you not know that all of us who have been baptized into Christ Jesus were
baptized into his death? Therefore we have been buried with him by
baptism into death, so that, just as Christ was raised from the dead by the
glory of the Father, so we too might walk in newness of life.” ~ Romans 6:3-4
Lenten Midweek focus this year is “Baptized We Live” – a reminder
that, at the core of our identity as Lutheran Christians, is the sacrament
that defines whose we are. In Holy Baptism, God claims us as God’s
own. With just a little bit of water and a few words, God’s love goes from
being some nebulous “out there” concept to being something we can touch.
That touch is what we carry with us and it helps ground us in our identity
as God’s people.
that identity are promises that we have made to God. More importantly,
though, within those promises is the reminder that they are responses to
God’s love and commitment to us. One of the promises we make is to hear the
word of God and share in the Lord’s Supper, and the expectation is that we
do these things as part of a faith community. So how do we live into that
promise in a time when we are being encouraged to self-isolate due to the
first part, hearing the word of God, is relatively easy. Make a time to
gather as a family – in person if that’s an option, and via phone call or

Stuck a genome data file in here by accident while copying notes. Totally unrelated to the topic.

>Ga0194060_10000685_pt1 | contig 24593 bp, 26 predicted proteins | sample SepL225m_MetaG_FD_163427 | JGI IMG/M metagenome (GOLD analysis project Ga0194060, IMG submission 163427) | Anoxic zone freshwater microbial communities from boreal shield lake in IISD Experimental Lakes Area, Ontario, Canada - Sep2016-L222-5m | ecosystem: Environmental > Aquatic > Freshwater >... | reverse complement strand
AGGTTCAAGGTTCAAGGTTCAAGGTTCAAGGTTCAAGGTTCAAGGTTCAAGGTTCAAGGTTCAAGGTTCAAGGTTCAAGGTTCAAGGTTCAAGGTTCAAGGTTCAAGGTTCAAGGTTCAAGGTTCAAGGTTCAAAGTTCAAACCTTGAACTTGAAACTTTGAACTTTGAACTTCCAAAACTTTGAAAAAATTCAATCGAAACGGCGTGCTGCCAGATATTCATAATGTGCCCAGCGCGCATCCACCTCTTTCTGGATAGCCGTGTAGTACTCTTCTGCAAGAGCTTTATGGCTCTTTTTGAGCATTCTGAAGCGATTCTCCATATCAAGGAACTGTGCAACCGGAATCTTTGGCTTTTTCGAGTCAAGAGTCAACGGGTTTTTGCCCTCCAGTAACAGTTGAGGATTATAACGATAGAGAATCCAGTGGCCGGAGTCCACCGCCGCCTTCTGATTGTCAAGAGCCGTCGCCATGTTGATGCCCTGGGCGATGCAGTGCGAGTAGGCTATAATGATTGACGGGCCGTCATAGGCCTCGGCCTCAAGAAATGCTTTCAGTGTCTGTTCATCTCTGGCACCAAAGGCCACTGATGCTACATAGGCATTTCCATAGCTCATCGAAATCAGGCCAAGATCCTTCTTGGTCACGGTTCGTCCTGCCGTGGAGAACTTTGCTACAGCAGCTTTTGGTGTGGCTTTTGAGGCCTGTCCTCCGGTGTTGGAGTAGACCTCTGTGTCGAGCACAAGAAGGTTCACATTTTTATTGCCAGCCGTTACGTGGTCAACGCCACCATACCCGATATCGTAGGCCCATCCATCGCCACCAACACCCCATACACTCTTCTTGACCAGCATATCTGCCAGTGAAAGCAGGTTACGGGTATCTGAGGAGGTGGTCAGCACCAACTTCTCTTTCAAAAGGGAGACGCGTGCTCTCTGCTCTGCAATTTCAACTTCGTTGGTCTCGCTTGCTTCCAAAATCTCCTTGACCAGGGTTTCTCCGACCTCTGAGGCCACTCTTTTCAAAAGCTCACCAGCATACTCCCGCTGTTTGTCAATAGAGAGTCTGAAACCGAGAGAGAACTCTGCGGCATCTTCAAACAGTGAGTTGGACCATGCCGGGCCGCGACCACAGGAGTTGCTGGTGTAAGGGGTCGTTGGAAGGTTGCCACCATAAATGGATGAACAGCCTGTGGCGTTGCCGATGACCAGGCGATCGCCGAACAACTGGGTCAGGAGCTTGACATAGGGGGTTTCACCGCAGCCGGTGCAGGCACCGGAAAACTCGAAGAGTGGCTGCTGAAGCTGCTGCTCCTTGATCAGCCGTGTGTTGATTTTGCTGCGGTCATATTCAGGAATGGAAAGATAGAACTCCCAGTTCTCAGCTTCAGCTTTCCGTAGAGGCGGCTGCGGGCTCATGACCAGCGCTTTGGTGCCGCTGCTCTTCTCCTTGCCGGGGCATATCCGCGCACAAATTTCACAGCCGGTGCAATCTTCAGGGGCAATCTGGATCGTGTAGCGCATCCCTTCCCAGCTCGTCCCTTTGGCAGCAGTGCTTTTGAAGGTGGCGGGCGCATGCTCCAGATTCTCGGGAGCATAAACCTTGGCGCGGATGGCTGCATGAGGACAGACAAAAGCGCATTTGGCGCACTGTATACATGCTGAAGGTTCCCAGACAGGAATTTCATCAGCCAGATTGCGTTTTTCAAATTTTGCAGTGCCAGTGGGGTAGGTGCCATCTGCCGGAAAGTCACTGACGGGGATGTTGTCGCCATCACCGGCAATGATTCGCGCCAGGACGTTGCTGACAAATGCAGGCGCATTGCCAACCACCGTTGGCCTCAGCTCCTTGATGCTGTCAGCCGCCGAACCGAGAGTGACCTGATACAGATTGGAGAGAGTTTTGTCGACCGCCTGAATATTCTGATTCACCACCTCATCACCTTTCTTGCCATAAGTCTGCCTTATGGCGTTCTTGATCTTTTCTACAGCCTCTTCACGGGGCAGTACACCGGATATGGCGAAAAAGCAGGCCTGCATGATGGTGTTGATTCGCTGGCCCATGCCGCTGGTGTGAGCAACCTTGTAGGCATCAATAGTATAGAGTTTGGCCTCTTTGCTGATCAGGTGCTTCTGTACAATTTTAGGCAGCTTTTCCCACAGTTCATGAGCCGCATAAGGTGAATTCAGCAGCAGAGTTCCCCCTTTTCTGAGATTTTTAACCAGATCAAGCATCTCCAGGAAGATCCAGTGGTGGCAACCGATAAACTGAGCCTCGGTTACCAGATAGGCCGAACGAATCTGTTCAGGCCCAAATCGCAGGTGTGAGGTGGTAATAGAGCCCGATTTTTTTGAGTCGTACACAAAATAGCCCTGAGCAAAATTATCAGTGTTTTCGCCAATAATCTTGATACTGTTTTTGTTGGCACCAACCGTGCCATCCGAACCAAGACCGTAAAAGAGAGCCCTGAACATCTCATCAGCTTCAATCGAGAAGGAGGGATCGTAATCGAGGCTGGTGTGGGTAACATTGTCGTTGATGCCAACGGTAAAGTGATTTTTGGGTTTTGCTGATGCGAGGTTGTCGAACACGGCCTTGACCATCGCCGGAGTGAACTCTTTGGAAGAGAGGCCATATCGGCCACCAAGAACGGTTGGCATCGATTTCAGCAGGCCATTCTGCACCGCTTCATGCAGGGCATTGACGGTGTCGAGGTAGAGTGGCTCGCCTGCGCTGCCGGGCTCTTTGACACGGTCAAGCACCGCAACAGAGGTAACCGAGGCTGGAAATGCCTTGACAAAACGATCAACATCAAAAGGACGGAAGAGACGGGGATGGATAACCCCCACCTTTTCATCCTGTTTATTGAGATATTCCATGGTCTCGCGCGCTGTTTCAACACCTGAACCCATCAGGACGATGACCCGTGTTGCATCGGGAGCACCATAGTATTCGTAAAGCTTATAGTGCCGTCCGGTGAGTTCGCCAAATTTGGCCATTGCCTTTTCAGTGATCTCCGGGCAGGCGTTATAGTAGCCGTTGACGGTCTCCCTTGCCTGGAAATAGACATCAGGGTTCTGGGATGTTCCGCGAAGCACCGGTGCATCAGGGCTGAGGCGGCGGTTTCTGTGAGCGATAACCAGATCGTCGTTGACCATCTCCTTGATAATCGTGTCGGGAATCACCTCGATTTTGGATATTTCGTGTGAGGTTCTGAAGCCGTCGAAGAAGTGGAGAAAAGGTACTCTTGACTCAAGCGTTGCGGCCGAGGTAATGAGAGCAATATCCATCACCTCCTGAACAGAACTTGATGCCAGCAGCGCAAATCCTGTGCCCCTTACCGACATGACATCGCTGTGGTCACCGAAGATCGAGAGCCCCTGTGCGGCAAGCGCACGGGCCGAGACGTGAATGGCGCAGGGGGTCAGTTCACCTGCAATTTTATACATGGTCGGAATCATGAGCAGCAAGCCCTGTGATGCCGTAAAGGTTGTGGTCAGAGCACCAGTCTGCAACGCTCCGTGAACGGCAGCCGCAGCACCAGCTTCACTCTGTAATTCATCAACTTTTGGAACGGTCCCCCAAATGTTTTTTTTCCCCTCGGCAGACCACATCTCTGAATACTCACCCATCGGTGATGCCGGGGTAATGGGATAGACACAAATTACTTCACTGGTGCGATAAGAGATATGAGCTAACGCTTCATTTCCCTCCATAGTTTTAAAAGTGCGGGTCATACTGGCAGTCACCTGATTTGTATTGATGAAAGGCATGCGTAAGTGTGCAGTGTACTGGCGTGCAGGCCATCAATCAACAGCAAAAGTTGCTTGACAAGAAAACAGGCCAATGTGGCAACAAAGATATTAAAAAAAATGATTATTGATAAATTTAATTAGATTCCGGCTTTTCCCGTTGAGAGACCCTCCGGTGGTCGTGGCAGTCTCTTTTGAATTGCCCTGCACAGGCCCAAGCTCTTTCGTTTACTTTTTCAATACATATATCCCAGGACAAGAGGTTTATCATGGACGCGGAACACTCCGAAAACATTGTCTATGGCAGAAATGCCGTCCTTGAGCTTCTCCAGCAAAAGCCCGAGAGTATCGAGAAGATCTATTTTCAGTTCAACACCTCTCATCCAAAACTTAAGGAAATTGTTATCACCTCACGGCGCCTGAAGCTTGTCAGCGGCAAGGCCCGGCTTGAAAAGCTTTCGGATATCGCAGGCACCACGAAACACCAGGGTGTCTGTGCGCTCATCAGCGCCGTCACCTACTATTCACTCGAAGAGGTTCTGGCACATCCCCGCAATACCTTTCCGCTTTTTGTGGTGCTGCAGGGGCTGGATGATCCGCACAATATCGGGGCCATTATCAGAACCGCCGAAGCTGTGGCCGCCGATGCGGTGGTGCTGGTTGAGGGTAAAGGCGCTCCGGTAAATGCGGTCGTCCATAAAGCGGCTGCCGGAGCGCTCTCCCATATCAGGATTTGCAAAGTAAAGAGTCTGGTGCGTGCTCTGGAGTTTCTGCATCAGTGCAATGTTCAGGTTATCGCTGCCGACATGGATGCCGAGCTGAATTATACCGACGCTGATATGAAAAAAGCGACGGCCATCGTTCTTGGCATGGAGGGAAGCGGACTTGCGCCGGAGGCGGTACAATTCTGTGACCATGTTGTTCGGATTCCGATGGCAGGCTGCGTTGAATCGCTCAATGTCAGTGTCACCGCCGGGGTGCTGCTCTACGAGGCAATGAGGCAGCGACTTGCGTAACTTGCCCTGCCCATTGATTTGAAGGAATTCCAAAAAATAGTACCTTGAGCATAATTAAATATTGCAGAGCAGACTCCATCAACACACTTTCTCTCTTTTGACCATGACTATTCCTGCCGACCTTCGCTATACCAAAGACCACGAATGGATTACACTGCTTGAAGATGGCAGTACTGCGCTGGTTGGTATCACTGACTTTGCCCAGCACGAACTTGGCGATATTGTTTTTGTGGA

video chat if you’re unable to be in the same room – and read from the
Bible to each other. Whether it’s the assigned readings for the week or a
favorite Biblical story, set aside time (each day, if possible) to spend
with God’s word and then pray for each other.
in the Lord’s Supper is a bit trickier, but the principle is the same. As
best you can, gather for a meal – even via video chat. Take time to pray
before eating. As you enjoy your meal, remember the story of Jesus sharing
a meal with his friends and also the ways that God is present in your life
and communicates with you. Pray after your meal, giving thanks that
we are connected to each other through Jesus wherever we are.
this season as you do what is necessary to take care of yourself and the
people around you, it can be especially difficult to be away from our faith
community. But my invitation to you is to remember your baptism. Every time
you touch water, remember the touch of God’s love that you received.
Remember, also, the ways it connects you to our faith community, even in
the times that we aren’t able to all be together.